Dr. Johan du Toit, professor of ecology and large mammal conservation at USU, took part in the research. He said that the herd is even more unique than other populations of bison that have not interbred with cattle.
“We've got a very, very special case in that the Henry Mountains bison is actually in fact the only population of bison in existence which is now both genetically pure and is free of the disease brucellosis and is free-ranging on public land co-mingling with cattle and is legally hunted,” du Toit said. “So, we have this very unique population which is one of a kind. It's a large credit to the Utah Division of Wildlife Resources, the Bureau of Land Management, and the local Henry Mountains Grazing Association. Over the years, they worked together to conserve this resource.”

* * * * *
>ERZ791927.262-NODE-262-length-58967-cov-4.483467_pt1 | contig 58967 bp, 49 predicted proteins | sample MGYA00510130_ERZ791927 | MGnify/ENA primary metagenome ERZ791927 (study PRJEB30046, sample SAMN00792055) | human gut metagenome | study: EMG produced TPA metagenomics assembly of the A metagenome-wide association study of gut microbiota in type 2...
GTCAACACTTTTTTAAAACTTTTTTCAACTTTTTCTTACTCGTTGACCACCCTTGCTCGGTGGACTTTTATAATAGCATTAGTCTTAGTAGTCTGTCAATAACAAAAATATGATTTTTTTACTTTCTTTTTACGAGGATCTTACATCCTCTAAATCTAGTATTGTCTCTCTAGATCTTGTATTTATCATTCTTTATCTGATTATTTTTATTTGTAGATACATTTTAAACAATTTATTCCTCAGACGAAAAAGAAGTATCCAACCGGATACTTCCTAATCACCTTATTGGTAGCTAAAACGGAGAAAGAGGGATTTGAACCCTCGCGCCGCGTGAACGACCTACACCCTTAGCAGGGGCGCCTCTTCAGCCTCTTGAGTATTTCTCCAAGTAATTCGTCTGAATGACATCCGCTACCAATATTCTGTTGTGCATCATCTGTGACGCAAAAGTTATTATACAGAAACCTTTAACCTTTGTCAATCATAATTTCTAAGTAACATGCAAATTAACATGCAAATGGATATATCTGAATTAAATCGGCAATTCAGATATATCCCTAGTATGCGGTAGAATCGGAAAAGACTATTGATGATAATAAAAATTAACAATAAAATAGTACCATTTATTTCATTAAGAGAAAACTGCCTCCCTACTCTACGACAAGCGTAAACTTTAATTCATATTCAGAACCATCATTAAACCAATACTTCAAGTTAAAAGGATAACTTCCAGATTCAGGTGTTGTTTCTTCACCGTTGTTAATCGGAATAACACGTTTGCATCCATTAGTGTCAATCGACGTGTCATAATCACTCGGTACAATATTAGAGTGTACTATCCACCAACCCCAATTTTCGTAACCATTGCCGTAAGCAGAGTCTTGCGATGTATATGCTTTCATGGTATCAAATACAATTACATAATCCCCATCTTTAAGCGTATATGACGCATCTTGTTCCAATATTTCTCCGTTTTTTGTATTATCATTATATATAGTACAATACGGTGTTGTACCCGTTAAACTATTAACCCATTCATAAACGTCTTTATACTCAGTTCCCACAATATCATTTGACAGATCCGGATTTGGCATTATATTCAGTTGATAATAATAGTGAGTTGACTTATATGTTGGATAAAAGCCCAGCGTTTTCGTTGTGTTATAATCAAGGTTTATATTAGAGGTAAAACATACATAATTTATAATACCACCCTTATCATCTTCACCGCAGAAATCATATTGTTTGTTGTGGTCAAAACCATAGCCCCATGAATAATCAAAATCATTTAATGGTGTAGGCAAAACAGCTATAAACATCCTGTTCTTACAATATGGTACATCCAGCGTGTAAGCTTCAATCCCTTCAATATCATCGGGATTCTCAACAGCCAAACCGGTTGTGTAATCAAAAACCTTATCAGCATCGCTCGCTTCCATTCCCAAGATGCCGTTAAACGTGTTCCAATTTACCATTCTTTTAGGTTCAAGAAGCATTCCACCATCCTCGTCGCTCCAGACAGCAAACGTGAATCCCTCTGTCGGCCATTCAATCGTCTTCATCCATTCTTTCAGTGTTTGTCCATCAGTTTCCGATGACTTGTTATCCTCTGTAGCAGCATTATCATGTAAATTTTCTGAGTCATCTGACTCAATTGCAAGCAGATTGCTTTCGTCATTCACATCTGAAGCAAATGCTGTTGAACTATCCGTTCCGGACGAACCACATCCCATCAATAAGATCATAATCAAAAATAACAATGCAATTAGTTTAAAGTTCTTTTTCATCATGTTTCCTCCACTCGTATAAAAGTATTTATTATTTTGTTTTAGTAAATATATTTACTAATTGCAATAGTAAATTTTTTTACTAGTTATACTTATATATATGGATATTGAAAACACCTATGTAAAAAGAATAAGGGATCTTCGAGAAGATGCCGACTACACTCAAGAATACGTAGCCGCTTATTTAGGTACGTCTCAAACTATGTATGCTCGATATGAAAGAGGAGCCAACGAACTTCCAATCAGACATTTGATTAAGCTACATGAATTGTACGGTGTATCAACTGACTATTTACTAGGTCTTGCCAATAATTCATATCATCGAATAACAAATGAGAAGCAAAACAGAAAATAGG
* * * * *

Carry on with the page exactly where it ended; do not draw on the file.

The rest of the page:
“Now, we only have 500,000 bison but, of those, only 20,000 are what we would consider to be wild bison. Now we have a third herd of free-ranging bison that is disease-free and doesn't show any introgression of cattle genes,” Ranglack said. “That actually makes the Henry Mountains bison, in a way, almost even more valuable than [the herd in] Yellowstone. Because of that, they can represent a really important source for potential reintroduction projects that are trying to restore bison to a large portion of their native range.”
The Henry Mountains herd was transferred from Yellowstone National Park in the 1940's.